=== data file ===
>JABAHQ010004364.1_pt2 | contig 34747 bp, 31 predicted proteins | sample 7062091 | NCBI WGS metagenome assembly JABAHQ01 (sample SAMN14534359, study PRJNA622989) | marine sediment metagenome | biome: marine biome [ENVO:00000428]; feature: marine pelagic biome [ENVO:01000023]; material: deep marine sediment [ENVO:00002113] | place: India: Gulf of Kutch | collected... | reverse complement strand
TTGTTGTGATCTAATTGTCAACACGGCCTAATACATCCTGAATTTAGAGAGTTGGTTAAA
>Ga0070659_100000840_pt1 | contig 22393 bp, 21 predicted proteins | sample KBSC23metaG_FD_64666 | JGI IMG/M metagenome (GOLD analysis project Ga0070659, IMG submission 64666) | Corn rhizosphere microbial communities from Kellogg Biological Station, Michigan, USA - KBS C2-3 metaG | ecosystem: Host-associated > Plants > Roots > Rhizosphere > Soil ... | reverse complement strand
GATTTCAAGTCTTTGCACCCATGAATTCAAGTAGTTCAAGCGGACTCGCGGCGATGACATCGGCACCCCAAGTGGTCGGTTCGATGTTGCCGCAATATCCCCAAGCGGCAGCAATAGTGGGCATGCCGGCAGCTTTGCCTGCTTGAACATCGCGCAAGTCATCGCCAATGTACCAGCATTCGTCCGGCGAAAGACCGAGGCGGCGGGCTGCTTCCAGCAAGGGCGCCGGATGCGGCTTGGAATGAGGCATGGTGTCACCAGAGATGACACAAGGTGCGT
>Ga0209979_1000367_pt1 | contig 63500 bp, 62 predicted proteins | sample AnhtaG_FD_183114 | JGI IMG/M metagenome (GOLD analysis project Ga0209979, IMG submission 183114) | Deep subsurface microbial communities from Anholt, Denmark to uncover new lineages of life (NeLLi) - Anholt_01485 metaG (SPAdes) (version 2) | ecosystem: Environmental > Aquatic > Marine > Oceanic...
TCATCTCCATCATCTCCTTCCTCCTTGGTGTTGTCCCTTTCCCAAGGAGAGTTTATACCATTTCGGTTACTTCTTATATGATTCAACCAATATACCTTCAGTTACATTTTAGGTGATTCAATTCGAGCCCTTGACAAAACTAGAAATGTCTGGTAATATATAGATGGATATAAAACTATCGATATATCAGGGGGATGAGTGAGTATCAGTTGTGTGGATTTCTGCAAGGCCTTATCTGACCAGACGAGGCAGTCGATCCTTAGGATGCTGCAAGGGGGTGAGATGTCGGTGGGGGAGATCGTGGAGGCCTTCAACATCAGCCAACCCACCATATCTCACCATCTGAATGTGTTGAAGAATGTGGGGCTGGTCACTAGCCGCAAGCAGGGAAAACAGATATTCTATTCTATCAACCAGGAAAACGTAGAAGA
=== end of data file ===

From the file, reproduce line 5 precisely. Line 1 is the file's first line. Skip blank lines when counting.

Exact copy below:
>Ga0209979_1000367_pt1 | contig 63500 bp, 62 predicted proteins | sample AnhtaG_FD_183114 | JGI IMG/M metagenome (GOLD analysis project Ga0209979, IMG submission 183114) | Deep subsurface microbial communities from Anholt, Denmark to uncover new lineages of life (NeLLi) - Anholt_01485 metaG (SPAdes) (version 2) | ecosystem: Environmental > Aquatic > Marine > Oceanic...